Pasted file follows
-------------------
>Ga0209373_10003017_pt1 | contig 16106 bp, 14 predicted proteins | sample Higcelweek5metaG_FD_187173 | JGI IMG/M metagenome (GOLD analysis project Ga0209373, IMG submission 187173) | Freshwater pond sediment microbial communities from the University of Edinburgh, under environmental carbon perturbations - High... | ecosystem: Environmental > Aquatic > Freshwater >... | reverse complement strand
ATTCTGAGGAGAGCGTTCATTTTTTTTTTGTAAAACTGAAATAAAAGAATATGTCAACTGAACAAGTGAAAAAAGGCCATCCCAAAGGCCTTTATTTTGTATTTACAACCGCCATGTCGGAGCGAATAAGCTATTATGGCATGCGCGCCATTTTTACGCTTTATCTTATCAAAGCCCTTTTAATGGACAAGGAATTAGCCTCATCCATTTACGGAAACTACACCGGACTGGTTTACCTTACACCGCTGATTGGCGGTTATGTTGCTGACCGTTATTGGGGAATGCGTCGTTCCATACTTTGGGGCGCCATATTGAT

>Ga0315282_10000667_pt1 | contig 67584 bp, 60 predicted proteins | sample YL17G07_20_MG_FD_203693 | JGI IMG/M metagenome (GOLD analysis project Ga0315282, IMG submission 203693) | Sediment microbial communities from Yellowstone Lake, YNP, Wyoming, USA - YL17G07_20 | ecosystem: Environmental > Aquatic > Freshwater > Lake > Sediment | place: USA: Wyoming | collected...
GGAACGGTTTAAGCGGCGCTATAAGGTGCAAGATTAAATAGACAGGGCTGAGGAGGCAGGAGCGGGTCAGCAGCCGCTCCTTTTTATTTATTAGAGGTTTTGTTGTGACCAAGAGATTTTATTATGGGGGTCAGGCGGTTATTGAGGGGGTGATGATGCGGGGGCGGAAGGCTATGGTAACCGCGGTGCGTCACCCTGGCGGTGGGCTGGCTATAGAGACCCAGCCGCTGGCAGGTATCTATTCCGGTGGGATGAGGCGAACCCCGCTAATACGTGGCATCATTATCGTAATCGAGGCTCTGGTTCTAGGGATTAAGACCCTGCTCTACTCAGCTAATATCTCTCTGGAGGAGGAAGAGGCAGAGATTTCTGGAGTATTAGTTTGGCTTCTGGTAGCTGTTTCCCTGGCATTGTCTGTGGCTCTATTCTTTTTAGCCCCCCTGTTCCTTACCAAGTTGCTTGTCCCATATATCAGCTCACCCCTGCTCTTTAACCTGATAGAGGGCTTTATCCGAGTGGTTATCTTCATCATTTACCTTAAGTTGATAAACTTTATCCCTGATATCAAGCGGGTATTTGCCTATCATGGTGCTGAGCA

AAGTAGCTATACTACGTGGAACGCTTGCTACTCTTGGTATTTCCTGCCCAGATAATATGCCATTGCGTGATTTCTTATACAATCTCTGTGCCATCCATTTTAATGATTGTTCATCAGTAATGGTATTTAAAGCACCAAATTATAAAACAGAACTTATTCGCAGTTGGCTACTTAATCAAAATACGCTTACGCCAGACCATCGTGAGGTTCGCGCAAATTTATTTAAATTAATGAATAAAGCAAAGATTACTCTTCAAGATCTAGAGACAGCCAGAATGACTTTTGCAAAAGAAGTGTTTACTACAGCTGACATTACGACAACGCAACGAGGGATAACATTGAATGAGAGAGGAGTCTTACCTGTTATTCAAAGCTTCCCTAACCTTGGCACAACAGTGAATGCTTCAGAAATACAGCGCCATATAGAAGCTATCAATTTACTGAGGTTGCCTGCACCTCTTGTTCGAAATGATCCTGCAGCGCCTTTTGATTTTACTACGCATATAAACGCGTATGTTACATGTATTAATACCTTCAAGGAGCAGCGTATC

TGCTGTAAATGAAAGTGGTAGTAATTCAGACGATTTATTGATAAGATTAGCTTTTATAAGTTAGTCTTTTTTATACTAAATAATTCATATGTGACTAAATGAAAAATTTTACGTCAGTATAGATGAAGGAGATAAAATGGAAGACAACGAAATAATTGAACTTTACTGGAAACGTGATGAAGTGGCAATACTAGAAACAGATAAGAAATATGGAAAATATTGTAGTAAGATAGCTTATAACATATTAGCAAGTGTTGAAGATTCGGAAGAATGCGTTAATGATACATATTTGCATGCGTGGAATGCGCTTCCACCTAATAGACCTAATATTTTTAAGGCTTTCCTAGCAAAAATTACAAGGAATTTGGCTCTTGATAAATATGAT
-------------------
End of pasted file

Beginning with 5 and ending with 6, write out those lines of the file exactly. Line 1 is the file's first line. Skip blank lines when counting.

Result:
AAGTAGCTATACTACGTGGAACGCTTGCTACTCTTGGTATTTCCTGCCCAGATAATATGCCATTGCGTGATTTCTTATACAATCTCTGTGCCATCCATTTTAATGATTGTTCATCAGTAATGGTATTTAAAGCACCAAATTATAAAACAGAACTTATTCGCAGTTGGCTACTTAATCAAAATACGCTTACGCCAGACCATCGTGAGGTTCGCGCAAATTTATTTAAATTAATGAATAAAGCAAAGATTACTCTTCAAGATCTAGAGACAGCCAGAATGACTTTTGCAAAAGAAGTGTTTACTACAGCTGACATTACGACAACGCAACGAGGGATAACATTGAATGAGAGAGGAGTCTTACCTGTTATTCAAAGCTTCCCTAACCTTGGCACAACAGTGAATGCTTCAGAAATACAGCGCCATATAGAAGCTATCAATTTACTGAGGTTGCCTGCACCTCTTGTTCGAAATGATCCTGCAGCGCCTTTTGATTTTACTACGCATATAAACGCGTATGTTACATGTATTAATACCTTCAAGGAGCAGCGTATC

TGCTGTAAATGAAAGTGGTAGTAATTCAGACGATTTATTGATAAGATTAGCTTTTATAAGTTAGTCTTTTTTATACTAAATAATTCATATGTGACTAAATGAAAAATTTTACGTCAGTATAGATGAAGGAGATAAAATGGAAGACAACGAAATAATTGAACTTTACTGGAAACGTGATGAAGTGGCAATACTAGAAACAGATAAGAAATATGGAAAATATTGTAGTAAGATAGCTTATAACATATTAGCAAGTGTTGAAGATTCGGAAGAATGCGTTAATGATACATATTTGCATGCGTGGAATGCGCTTCCACCTAATAGACCTAATATTTTTAAGGCTTTCCTAGCAAAAATTACAAGGAATTTGGCTCTTGATAAATATGAT